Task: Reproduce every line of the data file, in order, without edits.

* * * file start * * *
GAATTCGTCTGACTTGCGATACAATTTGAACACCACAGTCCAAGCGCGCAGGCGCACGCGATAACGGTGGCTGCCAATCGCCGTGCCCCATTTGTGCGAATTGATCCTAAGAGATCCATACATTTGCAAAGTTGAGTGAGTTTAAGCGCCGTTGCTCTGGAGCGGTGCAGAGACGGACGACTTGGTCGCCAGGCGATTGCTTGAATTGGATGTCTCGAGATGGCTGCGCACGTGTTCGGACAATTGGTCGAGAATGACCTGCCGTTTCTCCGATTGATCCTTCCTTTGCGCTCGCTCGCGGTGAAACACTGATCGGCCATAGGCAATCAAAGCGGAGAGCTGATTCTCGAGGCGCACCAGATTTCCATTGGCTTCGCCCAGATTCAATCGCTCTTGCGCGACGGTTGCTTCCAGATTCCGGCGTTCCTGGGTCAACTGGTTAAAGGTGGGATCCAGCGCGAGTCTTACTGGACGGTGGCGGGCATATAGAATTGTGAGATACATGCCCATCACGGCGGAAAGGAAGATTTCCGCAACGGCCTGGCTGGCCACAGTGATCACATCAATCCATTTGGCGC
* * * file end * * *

GAATTCGTCTGACTTGCGATACAATTTGAACACCACAGTCCAAGCGCGCAGGCGCACGCGATAACGGTGGCTGCCAATCGCCGTGCCCCATTTGTGCGAATTGATCCTAAGAGATCCATACATTTGCAAAGTTGAGTGAGTTTAAGCGCCGTTGCTCTGGAGCGGTGCAGAGACGGACGACTTGGTCGCCAGGCGATTGCTTGAATTGGATGTCTCGAGATGGCTGCGCACGTGTTCGGACAATTGGTCGAGAATGACCTGCCGTTTCTCCGATTGATCCTTCCTTTGCGCTCGCTCGCGGTGAAACACTGATCGGCCATAGGCAATCAAAGCGGAGAGCTGATTCTCGAGGCGCACCAGATTTCCATTGGCTTCGCCCAGATTCAATCGCTCTTGCGCGACGGTTGCTTCCAGATTCCGGCGTTCCTGGGTCAACTGGTTAAAGGTGGGATCCAGCGCGAGTCTTACTGGACGGTGGCGGGCATATAGAATTGTGAGATACATGCCCATCACGGCGGAAAGGAAGATTTCCGCAACGGCCTGGCTGGCCACAGTGATCACATCAATCCATTTGGCGC